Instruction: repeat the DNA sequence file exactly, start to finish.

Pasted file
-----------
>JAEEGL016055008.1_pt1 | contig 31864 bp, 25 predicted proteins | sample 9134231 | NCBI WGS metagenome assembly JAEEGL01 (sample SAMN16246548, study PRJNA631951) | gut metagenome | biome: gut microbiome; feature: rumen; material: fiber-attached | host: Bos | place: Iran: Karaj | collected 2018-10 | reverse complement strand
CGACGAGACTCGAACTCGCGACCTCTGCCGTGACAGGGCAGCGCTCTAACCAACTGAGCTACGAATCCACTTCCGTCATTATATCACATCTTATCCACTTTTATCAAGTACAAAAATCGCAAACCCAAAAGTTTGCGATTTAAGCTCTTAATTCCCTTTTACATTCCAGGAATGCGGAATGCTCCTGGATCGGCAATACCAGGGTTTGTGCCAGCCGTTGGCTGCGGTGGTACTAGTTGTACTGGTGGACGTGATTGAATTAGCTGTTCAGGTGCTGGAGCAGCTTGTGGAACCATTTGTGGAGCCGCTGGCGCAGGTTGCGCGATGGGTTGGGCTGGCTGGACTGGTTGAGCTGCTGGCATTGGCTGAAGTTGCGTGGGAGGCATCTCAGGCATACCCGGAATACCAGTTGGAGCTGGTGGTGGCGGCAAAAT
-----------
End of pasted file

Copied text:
>JAEEGL016055008.1_pt1 | contig 31864 bp, 25 predicted proteins | sample 9134231 | NCBI WGS metagenome assembly JAEEGL01 (sample SAMN16246548, study PRJNA631951) | gut metagenome | biome: gut microbiome; feature: rumen; material: fiber-attached | host: Bos | place: Iran: Karaj | collected 2018-10 | reverse complement strand
CGACGAGACTCGAACTCGCGACCTCTGCCGTGACAGGGCAGCGCTCTAACCAACTGAGCTACGAATCCACTTCCGTCATTATATCACATCTTATCCACTTTTATCAAGTACAAAAATCGCAAACCCAAAAGTTTGCGATTTAAGCTCTTAATTCCCTTTTACATTCCAGGAATGCGGAATGCTCCTGGATCGGCAATACCAGGGTTTGTGCCAGCCGTTGGCTGCGGTGGTACTAGTTGTACTGGTGGACGTGATTGAATTAGCTGTTCAGGTGCTGGAGCAGCTTGTGGAACCATTTGTGGAGCCGCTGGCGCAGGTTGCGCGATGGGTTGGGCTGGCTGGACTGGTTGAGCTGCTGGCATTGGCTGAAGTTGCGTGGGAGGCATCTCAGGCATACCCGGAATACCAGTTGGAGCTGGTGGTGGCGGCAAAAT